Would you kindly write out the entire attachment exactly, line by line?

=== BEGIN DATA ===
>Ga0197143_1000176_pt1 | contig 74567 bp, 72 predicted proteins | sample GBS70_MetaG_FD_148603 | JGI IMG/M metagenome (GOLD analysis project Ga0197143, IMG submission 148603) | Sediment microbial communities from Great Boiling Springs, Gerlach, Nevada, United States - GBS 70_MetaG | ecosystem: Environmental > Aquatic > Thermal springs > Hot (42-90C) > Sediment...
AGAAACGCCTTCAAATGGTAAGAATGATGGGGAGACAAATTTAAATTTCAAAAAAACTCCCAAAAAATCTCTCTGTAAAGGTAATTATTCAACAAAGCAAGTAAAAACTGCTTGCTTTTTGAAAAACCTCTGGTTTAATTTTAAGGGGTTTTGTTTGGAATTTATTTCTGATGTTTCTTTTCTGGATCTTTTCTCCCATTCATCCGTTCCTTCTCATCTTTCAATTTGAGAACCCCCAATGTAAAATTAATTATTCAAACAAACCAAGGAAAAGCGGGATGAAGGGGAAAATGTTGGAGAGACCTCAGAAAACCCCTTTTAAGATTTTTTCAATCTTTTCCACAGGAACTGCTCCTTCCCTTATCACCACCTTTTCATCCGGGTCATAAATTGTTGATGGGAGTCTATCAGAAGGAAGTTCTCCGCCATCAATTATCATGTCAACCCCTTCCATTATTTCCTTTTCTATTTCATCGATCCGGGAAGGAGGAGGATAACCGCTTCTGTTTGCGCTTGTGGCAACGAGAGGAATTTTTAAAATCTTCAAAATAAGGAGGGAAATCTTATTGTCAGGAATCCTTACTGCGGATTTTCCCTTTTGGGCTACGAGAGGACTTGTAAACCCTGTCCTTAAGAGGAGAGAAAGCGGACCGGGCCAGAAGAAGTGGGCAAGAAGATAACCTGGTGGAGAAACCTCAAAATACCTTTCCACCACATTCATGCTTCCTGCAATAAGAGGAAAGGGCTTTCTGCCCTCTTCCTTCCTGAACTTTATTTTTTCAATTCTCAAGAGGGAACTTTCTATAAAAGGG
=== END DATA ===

>Ga0197143_1000176_pt1 | contig 74567 bp, 72 predicted proteins | sample GBS70_MetaG_FD_148603 | JGI IMG/M metagenome (GOLD analysis project Ga0197143, IMG submission 148603) | Sediment microbial communities from Great Boiling Springs, Gerlach, Nevada, United States - GBS 70_MetaG | ecosystem: Environmental > Aquatic > Thermal springs > Hot (42-90C) > Sediment...
AGAAACGCCTTCAAATGGTAAGAATGATGGGGAGACAAATTTAAATTTCAAAAAAACTCCCAAAAAATCTCTCTGTAAAGGTAATTATTCAACAAAGCAAGTAAAAACTGCTTGCTTTTTGAAAAACCTCTGGTTTAATTTTAAGGGGTTTTGTTTGGAATTTATTTCTGATGTTTCTTTTCTGGATCTTTTCTCCCATTCATCCGTTCCTTCTCATCTTTCAATTTGAGAACCCCCAATGTAAAATTAATTATTCAAACAAACCAAGGAAAAGCGGGATGAAGGGGAAAATGTTGGAGAGACCTCAGAAAACCCCTTTTAAGATTTTTTCAATCTTTTCCACAGGAACTGCTCCTTCCCTTATCACCACCTTTTCATCCGGGTCATAAATTGTTGATGGGAGTCTATCAGAAGGAAGTTCTCCGCCATCAATTATCATGTCAACCCCTTCCATTATTTCCTTTTCTATTTCATCGATCCGGGAAGGAGGAGGATAACCGCTTCTGTTTGCGCTTGTGGCAACGAGAGGAATTTTTAAAATCTTCAAAATAAGGAGGGAAATCTTATTGTCAGGAATCCTTACTGCGGATTTTCCCTTTTGGGCTACGAGAGGACTTGTAAACCCTGTCCTTAAGAGGAGAGAAAGCGGACCGGGCCAGAAGAAGTGGGCAAGAAGATAACCTGGTGGAGAAACCTCAAAATACCTTTCCACCACATTCATGCTTCCTGCAATAAGAGGAAAGGGCTTTCTGCCCTCTTCCTTCCTGAACTTTATTTTTTCAATTCTCAAGAGGGAACTTTCTATAAAAGGG